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Revista Brasileira de Entomologia

On-line version ISSN 1806-9665

Rev. Bras. entomol. vol.47 no.4 São Paulo Dec. 2003

https://doi.org/10.1590/S0085-56262003000400011 

Description of Lutzomyia chotensis, a new species of Peruvian Phlebotominae (Diptera, Psychodidae)

 

 

Eunice A. Bianchi GalatiI; Abraham G. CáceresII; Victor ZorrillaIII

IDepartamento de Epidemiologia, Faculdade de Saúde Pública, Universidade de São Paulo. Av. Dr. Arnaldo 715, 01246-904 São Paulo-SP, Brazil. E-mail: egalati@usp.br
IIInstituto Nacional de Salud, Calle Capac Yupanqui, 1400, Lima 100, Peru and Instituto de Medicina Tropical ''Daniel A. Carrion'', Universidad Nacional Mayor de San Marcos, Lima, Peru. E-mail: acaceres31@hotmail.com
IIIFaculdad de Ciencias Biológicas, Universidad Mayor de San Marcos, Lima, Peru

 

 


ABSTRACT

Lutzomyia chotensis sp. nov. (Diptera, Psychodidae, Phlebotominae) from Cajamarca Department, Peru, is described and its taxonomic position discussed.

Keywords: Lutzomyia chotensis sp. nov.; Phlebotominae; Psychodidae; taxonomy.


 

 

INTRODUCTION

In order to identify vectors of human bartonellosis and leishmaniases, sand fly captures were carried out in several provinces in the Región Nororiental del Marañón and resulted in 13 species (CÁCERES et al. 1995), five of which described as new (GALATI & CÁCERES 1994; GALATI et al. 1995a,b). In 1994, the captures also covered the province of Chota, where a single male of a new species was found, but it was damaged during maceration. After this, several attempts for capture were undertaken in this area but no other specimen of this taxon was captured. Despite the lack of some morphological structures it was decided to describe it because, possibly, it represents an intermediate taxon between Lutzomyia (Helcocyrtomyia) Barretto, 1962 and the other subgenera of Lutzomyia França, 1924, in accordance with GALATI'S (1995) classification.

 

MATERIAL AND METHODS

The specimen, after maceration by the method given by FORATTINI (1973) and mounted on microscope slides in NC medium (CERQUEIRA 1943), was measured with a Zeiss® eye-piece calibrated with a standard Zeiss® scale and drawn with the help of an Olympus® drawing attachment. The specimen was captured with a CDC trap (SUDIA & CHAMBERLAIN 1962) installed in a bedroom, from 4:00 pm to 6:00 am. The structural terminology, generally, follows MCALPINE (1981), but for some specific structures studied in phlebotomines (ventrocervical sensillae, setae on the anterior edge of katepisternum and labial sutures) it follows GALATI (1995). The measurements are given in micrometers. The type will be deposited in the entomological collection of the Instituto Nacional de Salud, Lima, Peru (INSL).

Lutzomyia chotensis sp. nov.
(Figs. 1 - 6)

 

 

Male. Holotype. Total body length ca. 2,800. Coloration pale brown.

Head (Fig. 1): length 438, width 340. Ratio length/width 1.29. Eye length 178; width 100 (frontal view); ratio between lengths: eyes/head 0.41. Interocular distance 130. Interocular sutures not united with the interantennal suture. Clypeus 160; ratio between the lengths: clypeus/head 0.365. Palpomeres: I 50, II 173, III, IV, V are missing. Antennomere lengths: AIII 392, with the external ascoid implanted more apically than the internal one; AIV damage, with simple and short ascoids (Fig. 2); AV-AXVI missing. Labrum-epipharynx (LE) 300 long; AIII/LE 1.32. Cibarium (Fig. 3): anterior and posterior teeth absent, pigment patch conical and well developed, arch incomplete.

Ventrocervical sensillae present.

Thorax: length 660. Pleura with 3 proepimeral and 9, 11 upper anepisternal bristles. Setae on the anterior edge of katepisternum absent. Wing (Fig. 4): length 2504, width 706, alpha 640, beta 260, gamma 440, delta 190 and pi 70.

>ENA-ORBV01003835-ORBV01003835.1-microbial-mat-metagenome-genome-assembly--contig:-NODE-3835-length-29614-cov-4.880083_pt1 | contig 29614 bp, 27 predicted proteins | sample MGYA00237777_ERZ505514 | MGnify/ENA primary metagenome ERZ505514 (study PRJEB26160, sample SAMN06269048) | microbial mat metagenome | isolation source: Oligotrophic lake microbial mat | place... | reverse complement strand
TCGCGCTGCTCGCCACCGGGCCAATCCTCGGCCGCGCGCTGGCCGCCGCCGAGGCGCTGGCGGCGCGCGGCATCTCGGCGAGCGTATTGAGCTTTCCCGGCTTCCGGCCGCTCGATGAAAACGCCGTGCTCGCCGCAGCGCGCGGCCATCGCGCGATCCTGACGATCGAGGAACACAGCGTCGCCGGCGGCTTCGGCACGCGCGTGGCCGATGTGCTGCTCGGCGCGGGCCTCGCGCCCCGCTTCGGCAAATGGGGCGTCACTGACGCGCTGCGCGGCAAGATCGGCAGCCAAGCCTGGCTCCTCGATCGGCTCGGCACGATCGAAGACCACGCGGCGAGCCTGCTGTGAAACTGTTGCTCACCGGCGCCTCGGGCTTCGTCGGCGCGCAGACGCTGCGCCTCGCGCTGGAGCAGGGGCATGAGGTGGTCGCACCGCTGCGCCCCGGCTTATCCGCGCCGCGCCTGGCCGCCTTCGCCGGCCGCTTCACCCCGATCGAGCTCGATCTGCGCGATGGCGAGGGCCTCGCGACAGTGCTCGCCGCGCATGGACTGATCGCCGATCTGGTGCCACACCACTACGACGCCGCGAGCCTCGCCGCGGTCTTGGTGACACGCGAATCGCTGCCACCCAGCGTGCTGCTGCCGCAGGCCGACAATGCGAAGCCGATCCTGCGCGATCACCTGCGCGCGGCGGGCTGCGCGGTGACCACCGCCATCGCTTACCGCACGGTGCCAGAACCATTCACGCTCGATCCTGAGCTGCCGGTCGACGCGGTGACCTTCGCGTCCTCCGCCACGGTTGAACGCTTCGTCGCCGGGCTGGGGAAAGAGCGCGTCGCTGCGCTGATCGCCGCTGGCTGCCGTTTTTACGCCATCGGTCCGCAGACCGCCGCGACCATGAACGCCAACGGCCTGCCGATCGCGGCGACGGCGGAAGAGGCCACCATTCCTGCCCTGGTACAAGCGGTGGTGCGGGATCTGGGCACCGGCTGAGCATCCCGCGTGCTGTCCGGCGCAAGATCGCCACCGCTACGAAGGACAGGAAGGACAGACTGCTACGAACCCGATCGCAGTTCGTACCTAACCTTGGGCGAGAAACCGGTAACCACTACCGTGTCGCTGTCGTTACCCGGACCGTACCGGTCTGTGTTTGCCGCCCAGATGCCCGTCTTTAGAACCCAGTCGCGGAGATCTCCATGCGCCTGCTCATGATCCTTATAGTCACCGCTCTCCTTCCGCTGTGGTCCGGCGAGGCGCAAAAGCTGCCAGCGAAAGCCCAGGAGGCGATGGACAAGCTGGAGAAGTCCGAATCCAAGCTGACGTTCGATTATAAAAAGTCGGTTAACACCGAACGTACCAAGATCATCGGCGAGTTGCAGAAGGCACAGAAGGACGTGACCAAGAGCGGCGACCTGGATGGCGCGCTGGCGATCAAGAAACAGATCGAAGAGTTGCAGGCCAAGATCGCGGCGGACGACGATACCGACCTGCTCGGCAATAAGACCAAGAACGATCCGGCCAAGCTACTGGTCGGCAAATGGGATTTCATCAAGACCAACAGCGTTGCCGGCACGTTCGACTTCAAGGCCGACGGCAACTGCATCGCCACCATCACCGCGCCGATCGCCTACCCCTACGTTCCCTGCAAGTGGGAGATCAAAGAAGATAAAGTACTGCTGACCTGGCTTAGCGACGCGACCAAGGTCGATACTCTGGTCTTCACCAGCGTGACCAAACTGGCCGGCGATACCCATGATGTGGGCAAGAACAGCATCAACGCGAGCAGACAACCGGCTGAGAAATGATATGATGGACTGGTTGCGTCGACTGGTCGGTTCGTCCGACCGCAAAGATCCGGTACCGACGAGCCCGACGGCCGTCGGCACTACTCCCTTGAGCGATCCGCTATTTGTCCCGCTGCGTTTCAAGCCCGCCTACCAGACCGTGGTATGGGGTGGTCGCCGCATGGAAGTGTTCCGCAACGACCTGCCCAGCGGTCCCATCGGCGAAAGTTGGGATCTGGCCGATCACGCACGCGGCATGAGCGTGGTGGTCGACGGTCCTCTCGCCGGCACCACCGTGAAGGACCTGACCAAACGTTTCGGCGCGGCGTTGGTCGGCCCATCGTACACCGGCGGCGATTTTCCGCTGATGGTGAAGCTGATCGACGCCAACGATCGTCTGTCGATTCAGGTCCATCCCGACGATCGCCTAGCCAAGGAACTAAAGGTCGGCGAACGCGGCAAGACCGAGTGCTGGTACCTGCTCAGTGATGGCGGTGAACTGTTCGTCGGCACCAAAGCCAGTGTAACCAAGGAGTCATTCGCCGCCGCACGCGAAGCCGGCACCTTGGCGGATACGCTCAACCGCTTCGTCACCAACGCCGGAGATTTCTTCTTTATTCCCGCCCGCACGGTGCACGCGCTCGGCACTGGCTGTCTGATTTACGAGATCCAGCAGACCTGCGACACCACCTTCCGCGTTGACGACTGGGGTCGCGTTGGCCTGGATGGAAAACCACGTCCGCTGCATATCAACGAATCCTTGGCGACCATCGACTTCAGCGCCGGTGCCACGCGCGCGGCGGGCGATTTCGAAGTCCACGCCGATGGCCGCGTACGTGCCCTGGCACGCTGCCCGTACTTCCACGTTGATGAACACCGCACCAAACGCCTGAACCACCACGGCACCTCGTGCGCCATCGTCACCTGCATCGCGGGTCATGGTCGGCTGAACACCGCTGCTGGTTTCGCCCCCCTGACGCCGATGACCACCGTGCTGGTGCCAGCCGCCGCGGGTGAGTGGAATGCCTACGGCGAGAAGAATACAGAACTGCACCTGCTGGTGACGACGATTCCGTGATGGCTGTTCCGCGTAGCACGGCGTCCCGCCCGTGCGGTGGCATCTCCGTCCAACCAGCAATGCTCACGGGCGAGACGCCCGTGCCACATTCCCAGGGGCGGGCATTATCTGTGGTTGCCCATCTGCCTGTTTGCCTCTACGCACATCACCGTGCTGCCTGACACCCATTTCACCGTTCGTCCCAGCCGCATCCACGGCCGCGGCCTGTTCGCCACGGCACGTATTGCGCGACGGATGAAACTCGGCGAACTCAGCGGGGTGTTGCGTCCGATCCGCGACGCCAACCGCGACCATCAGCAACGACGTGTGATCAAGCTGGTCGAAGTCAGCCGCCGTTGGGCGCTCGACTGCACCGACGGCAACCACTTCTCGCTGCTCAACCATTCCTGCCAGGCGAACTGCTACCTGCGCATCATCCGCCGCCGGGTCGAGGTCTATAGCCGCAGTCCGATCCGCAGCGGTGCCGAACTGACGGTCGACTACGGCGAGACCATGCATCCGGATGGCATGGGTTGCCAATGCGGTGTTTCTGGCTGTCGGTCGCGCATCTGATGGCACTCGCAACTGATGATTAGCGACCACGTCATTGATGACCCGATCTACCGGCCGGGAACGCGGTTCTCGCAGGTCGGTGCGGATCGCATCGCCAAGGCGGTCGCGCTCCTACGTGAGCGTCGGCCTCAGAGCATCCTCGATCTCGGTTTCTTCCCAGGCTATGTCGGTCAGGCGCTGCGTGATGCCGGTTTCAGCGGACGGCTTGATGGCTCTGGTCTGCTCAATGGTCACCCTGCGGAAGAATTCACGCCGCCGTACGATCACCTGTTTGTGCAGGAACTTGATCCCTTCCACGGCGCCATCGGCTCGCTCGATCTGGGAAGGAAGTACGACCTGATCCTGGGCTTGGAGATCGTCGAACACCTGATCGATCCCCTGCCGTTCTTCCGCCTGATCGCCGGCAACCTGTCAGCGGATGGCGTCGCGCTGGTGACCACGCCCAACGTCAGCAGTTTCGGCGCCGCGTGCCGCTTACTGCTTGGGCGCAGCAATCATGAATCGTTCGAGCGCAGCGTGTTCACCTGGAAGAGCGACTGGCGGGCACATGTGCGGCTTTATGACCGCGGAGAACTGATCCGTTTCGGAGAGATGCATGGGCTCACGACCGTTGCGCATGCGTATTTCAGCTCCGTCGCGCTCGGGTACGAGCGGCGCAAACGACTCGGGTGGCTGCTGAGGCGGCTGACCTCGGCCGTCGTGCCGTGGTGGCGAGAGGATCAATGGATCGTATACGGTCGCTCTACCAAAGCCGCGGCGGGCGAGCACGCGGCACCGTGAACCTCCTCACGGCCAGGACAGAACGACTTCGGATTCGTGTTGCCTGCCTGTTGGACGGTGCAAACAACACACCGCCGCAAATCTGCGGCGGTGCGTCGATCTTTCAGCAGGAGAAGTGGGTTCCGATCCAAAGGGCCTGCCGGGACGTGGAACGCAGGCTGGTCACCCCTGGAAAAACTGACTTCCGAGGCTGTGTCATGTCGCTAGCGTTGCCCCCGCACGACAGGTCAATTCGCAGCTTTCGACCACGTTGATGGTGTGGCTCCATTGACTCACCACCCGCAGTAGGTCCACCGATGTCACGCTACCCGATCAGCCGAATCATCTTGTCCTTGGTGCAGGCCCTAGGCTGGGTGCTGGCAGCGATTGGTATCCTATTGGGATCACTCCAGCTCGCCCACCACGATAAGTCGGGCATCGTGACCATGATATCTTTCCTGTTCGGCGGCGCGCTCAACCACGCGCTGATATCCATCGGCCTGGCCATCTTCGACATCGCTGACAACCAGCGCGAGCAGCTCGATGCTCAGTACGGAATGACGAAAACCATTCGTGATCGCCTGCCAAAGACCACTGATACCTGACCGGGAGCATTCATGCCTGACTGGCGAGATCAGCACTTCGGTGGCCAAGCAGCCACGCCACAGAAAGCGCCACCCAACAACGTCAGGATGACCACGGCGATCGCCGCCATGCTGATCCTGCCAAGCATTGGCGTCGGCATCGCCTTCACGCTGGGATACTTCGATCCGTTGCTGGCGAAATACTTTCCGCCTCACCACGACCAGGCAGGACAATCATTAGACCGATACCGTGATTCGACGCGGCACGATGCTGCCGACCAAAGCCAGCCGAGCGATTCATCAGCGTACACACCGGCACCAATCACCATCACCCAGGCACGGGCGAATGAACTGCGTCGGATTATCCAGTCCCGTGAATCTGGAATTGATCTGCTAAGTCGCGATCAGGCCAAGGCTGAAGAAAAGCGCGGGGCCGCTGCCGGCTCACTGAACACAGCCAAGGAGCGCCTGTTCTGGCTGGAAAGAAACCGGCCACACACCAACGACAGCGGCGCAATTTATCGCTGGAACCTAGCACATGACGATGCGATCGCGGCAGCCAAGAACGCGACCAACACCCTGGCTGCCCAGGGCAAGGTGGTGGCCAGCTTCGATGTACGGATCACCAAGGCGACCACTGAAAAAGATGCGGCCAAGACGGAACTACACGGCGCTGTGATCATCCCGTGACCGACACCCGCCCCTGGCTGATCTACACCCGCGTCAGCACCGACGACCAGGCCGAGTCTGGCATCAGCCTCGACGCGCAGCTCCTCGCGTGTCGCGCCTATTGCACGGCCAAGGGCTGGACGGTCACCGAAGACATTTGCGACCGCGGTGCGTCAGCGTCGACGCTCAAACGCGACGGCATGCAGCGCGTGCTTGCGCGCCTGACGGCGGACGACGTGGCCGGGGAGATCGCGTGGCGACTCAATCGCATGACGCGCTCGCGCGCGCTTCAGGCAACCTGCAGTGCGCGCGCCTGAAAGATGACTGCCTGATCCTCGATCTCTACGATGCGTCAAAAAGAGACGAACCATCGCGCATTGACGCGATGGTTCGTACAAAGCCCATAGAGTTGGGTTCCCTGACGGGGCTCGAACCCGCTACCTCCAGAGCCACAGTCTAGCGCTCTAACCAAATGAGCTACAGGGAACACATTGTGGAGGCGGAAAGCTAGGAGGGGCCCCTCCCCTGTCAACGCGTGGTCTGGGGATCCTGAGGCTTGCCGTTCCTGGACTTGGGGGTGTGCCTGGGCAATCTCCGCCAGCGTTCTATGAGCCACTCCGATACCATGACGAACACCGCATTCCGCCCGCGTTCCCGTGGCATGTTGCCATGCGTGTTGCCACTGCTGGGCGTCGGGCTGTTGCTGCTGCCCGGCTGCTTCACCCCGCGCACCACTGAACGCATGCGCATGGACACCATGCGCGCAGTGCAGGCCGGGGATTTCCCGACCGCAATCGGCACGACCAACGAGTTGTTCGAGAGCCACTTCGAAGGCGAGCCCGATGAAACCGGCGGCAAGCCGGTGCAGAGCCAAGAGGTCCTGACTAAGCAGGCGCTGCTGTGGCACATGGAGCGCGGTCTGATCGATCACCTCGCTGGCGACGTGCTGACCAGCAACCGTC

Abdomen. Tergites V-VII with tergal papillae. Terminalia (Fig. 5): gonostyle 183 long, without the subterminal seta, 4 strong spines in the following positions: 1 apical, the upper external subapical, the lower external implanted before the middle and the internal in the middle of the structure. Gonocoxite 303 long, 85 wide, with a basal tuft with two straight setae and absence of the basal sclerotized ridge on the ventral margin. Paramere: dorsal margin length 182 and ventral margin length 234; with the basal part rectangular and the apical one digitiform, having a slightly thicker tip and concavity in the middle part of the dorsal margin; the digitiform area is covered by setae. Aedeagus: conical, dorsal margin length 86 and the ventral margin length 52. Lateral lobe 151 long, 26 wide at the middle of the structure and rounded tip. Genital pump 128 long, piston 100 long and chamber length 35. Filaments 488 long or 3.81 x the length of the genital pump (Fig. 6); tips of filaments simple. Cercus 195 long.

Holotype male. PERU, Cajamarca, Chota province, Paccha district, Matibamba (1900 m a. s. l.), 10/11.X.1994. A. G. Cáceres col. (INSL).

 

TAXONOMIC DISCUSSION

After the classification of Theodor (1948), almost all taxonomists who have studied the American phlebotomines (except for a few species of Warileya Hertig, 1948, Hertigia Fairchild, 1949 and Brumptomyia França & Parrot, 1921) included all other species in the genus Lutzomyia França, 1924 (BARRETTO 1962; THEODOR 1965; LEWIS et al. 1977; MARTINS et al. 1978; YOUNG & DUNCAN 1994). However, in the phylogenetic classification proposed by GALATI (1995) this genus is only composed by four subgenera: L. (Helcocyrtomyia) Barretto, 1962, L. (Castromyia) Mangabeira, 1942, L. (Lutzomyia), s. str. and L. (Tricholateralis) Galati, 1995. This last has L. cruciata as its type species. Lutzomyia, according to GALATI (1995), presents papilla on the antennomere V (AV) (except Tricholateralis) and ventrocervical sensillae; on the palpomere III, Newstead's spines are situated together on the middle of the structure or dispersed on the segment, including the apical part, in both sexes. In males, the number of apical spines on the gonostyle is variable, the tip of the lateral lobe is rounded and the gonocoxite does not present a basal sclerotized ridge on the ventral margin; in the females, the spermathecae are annulated. In all other subgenera, excepting L. (Helcocyrtomyia), the setae on the anterior edge of katepisternum are absent.